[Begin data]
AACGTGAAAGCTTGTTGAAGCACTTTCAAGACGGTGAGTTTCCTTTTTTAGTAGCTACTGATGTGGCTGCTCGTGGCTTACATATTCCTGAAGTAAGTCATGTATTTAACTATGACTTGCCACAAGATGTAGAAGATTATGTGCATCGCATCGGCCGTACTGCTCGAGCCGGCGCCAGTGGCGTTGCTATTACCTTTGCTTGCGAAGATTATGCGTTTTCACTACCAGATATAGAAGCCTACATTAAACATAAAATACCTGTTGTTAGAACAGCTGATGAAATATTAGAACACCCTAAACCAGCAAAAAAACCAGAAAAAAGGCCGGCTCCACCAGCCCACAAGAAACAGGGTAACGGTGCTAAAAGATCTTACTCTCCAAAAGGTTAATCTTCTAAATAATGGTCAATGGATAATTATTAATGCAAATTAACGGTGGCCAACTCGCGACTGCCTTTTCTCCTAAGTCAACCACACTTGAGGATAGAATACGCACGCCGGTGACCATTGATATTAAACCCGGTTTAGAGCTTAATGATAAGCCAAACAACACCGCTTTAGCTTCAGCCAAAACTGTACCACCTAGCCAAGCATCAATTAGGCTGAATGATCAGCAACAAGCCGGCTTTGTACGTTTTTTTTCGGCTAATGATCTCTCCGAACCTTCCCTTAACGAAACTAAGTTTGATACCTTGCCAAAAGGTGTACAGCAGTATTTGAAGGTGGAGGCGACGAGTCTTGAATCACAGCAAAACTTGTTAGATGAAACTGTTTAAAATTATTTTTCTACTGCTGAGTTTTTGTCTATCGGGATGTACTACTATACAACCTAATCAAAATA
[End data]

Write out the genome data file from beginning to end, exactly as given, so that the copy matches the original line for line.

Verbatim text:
AACGTGAAAGCTTGTTGAAGCACTTTCAAGACGGTGAGTTTCCTTTTTTAGTAGCTACTGATGTGGCTGCTCGTGGCTTACATATTCCTGAAGTAAGTCATGTATTTAACTATGACTTGCCACAAGATGTAGAAGATTATGTGCATCGCATCGGCCGTACTGCTCGAGCCGGCGCCAGTGGCGTTGCTATTACCTTTGCTTGCGAAGATTATGCGTTTTCACTACCAGATATAGAAGCCTACATTAAACATAAAATACCTGTTGTTAGAACAGCTGATGAAATATTAGAACACCCTAAACCAGCAAAAAAACCAGAAAAAAGGCCGGCTCCACCAGCCCACAAGAAACAGGGTAACGGTGCTAAAAGATCTTACTCTCCAAAAGGTTAATCTTCTAAATAATGGTCAATGGATAATTATTAATGCAAATTAACGGTGGCCAACTCGCGACTGCCTTTTCTCCTAAGTCAACCACACTTGAGGATAGAATACGCACGCCGGTGACCATTGATATTAAACCCGGTTTAGAGCTTAATGATAAGCCAAACAACACCGCTTTAGCTTCAGCCAAAACTGTACCACCTAGCCAAGCATCAATTAGGCTGAATGATCAGCAACAAGCCGGCTTTGTACGTTTTTTTTCGGCTAATGATCTCTCCGAACCTTCCCTTAACGAAACTAAGTTTGATACCTTGCCAAAAGGTGTACAGCAGTATTTGAAGGTGGAGGCGACGAGTCTTGAATCACAGCAAAACTTGTTAGATGAAACTGTTTAAAATTATTTTTCTACTGCTGAGTTTTTGTCTATCGGGATGTACTACTATACAACCTAATCAAAATA